Using Spark On Amazon EMR Procesing Data

Apache Spark is a data processing framework that has been developed to process very large amounts of data very fast. The speed gains are achieved because Spark data processing happens in memory. This is a notable difference from MapReduce which processes data stored on disk. Spark is not a replacement for mapreduce, it provides a solution for running workloads that require low latency. Spark is a very flexible framework that can run standalone, on Apache Mesos or on Hadoop Yarn. To use Spark you dont need any knowledge of Hadoop. Spark can consume data from HDFS, Hbase, Cassandra, Hive or any compatible Hadoop data source.

The Spark framework consists of standard libraries for SQL, data streaming, machine learning and graph data processing. Spark SQL offers a way of querying data using SQL or HiveQL. Spark streaming avails features for handling streaming data from sources such as log files, social media and messaging services like kafka. Machine learning is very resource intensive data science technique where Spark has excelled. Techniques available in the machine learning library include classification, regression, collaborative filtering, clustering and dimensionality reduction. Applications in Spark can be written using R, Python, Scala or Java.
There are different ways of exploiting the Amazon cloud for data processing. One way is creating instances and installing software that you need to use. This has been exhaustively discussed in the creating and installing Hadoop on four instances tutorial. Another approach that can be used is Elastic Mapreduce (EMR) on Amazon. EMR provides a preconfigured Hadoop cluster that makes it easy and fast to run your data processing. In an EMR cluster EC2 instances are used as virtual servers for the name node and data nodes, Amazon S3 is used for data storage and CloudWatch does monitoring of cluster performance.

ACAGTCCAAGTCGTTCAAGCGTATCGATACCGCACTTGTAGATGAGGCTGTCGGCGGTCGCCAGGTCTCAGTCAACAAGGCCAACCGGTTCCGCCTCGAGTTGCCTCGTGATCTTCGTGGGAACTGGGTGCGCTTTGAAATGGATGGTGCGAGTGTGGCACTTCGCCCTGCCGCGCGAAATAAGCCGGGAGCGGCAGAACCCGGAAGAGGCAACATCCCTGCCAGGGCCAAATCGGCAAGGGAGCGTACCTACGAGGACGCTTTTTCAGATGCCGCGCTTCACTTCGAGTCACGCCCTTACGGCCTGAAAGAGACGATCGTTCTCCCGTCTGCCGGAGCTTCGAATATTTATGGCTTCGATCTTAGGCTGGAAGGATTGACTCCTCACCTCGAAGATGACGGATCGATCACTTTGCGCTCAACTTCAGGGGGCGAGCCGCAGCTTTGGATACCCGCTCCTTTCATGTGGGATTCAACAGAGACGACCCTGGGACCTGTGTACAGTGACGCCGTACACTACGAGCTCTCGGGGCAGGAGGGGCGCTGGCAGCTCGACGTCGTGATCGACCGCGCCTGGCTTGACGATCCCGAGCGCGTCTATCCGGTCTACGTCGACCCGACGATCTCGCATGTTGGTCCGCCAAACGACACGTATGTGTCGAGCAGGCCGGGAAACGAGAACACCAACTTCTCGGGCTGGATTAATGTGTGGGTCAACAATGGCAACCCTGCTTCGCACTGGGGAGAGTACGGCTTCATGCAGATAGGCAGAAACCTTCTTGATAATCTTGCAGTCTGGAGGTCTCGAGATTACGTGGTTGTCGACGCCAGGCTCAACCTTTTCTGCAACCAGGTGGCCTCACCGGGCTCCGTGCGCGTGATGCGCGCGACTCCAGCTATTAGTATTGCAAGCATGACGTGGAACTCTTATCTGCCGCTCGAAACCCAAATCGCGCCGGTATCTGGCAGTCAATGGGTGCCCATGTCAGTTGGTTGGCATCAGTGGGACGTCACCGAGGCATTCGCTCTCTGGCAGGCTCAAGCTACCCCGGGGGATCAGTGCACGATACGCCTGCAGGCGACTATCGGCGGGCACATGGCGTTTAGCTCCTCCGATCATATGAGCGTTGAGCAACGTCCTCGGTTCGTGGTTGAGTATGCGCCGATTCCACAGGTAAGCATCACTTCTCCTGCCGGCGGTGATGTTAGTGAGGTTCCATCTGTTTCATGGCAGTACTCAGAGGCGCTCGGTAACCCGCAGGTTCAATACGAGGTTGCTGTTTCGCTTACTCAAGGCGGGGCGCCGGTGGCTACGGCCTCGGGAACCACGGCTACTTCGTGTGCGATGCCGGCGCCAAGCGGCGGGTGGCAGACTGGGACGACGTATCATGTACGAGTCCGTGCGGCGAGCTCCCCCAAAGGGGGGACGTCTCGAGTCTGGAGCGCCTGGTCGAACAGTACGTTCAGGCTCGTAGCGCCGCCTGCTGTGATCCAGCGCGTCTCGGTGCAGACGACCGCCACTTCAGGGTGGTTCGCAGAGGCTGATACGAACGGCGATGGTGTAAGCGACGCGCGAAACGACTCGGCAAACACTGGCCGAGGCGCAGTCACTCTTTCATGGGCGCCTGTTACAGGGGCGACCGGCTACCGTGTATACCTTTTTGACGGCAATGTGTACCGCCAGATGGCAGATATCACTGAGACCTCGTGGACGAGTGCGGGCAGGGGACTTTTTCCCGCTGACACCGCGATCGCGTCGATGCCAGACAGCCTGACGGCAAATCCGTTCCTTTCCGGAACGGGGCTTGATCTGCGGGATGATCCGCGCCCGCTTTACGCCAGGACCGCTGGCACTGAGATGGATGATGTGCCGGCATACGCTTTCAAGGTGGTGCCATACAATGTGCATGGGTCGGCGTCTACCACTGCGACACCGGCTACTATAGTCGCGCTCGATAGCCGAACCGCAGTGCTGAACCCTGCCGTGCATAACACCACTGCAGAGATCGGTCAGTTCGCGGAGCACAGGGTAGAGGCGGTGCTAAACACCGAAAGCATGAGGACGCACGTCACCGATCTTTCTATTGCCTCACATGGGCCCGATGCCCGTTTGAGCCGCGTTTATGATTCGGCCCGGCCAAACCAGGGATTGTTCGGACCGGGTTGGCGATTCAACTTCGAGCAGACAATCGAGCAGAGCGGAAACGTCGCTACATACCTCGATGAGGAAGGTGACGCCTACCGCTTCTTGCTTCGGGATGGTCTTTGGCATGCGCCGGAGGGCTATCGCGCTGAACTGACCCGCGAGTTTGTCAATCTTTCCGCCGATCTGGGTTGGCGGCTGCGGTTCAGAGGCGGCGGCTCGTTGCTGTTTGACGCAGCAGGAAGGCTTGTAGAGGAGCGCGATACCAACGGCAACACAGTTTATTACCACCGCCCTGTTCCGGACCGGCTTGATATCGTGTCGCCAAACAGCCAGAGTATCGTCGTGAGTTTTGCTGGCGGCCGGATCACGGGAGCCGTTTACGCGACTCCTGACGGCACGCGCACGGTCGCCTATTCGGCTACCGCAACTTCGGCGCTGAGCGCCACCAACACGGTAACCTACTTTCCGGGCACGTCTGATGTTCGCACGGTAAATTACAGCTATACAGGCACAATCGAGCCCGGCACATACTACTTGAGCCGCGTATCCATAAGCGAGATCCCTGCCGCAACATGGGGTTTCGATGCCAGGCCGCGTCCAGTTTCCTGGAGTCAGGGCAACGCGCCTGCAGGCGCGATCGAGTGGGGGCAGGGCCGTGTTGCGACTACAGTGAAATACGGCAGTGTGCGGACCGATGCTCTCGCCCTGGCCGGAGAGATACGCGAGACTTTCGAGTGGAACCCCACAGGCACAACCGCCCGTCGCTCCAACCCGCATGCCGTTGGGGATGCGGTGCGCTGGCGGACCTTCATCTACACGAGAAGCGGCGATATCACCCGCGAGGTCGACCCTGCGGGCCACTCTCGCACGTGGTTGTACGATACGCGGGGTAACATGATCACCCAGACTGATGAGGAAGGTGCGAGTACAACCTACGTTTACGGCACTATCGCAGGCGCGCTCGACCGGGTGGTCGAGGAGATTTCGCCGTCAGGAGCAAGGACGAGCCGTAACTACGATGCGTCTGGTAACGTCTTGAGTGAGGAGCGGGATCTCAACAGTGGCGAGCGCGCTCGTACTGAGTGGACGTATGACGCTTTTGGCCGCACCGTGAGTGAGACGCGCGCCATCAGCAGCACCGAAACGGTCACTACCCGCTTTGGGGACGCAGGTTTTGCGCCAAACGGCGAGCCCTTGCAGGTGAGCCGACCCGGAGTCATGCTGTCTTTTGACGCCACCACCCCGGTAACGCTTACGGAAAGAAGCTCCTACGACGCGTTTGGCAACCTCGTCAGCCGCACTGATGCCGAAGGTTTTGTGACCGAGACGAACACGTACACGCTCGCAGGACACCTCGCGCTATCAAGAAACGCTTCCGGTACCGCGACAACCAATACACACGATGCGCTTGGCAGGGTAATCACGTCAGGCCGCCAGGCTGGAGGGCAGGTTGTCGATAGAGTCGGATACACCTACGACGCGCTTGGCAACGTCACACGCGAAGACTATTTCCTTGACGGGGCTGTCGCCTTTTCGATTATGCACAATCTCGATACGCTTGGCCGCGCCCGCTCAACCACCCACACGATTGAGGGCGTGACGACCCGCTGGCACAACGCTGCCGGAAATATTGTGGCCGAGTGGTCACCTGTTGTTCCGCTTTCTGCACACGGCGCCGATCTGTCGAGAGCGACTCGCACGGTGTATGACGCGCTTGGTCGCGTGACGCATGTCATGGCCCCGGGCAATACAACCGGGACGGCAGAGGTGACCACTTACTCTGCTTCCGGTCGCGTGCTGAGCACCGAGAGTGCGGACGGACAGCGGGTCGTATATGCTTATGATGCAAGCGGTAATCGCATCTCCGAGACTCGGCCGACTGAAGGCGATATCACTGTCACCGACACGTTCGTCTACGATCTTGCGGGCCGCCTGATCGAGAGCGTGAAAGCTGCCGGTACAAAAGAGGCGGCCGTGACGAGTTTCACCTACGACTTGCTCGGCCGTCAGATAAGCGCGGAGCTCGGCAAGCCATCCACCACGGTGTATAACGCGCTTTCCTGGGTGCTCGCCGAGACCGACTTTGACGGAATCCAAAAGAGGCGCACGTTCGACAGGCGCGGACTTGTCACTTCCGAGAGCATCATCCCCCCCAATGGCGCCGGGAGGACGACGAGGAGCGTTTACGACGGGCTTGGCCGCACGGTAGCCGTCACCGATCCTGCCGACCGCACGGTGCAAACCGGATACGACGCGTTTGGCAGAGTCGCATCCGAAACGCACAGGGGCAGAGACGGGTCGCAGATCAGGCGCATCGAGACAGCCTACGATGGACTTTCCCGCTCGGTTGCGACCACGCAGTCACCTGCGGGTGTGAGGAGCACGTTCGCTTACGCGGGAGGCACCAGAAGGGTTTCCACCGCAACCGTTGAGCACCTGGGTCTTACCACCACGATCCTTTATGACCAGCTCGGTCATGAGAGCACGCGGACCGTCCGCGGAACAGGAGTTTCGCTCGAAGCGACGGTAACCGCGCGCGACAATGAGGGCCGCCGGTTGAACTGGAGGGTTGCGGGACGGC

Each approach has its advantages and disadvantages that make one better than the other depending on use case. EMR provides a very easy way to scale up and down but it could be more expensive as compared to EC2. Custom EC2 instances are more flexible when you intend to run software that is not supported on EMR. It can be very frustrating trying to add unsupported functionality on EMR. EMR clusters are better suited to short lived data processing while EC2 is more appropriate for long running data processing.
To provision an EMR cluster login to the console at https://console.aws.amazon.com/elasticmapreduce and click on create cluster

Give your cluster a name, select it to run in cluster mode and select the Spark application that contains Hadoop and Spark.

Scroll down select instance type, number of instances, EC2 key pair and click on create cluster.

Once the cluster is created you can inspect it. To increase or decrease the number of instances you just click on resize.

You submit work to Spark using console, Amazon CLI or Amazon SDK for Java. In this tutorial we will look at submitting work using the console. Before applications can be submitted they must first be compiled into a jar file. The jar file is then uploaded to Amazon S3 from where it can be deployed. To create a simple application we will use Scala programming language. To develop applications for Spark 1.6.1 we need Scala 2.10.
To install Scala you need at least Java 8 installed, check this by running java -version at the terminal.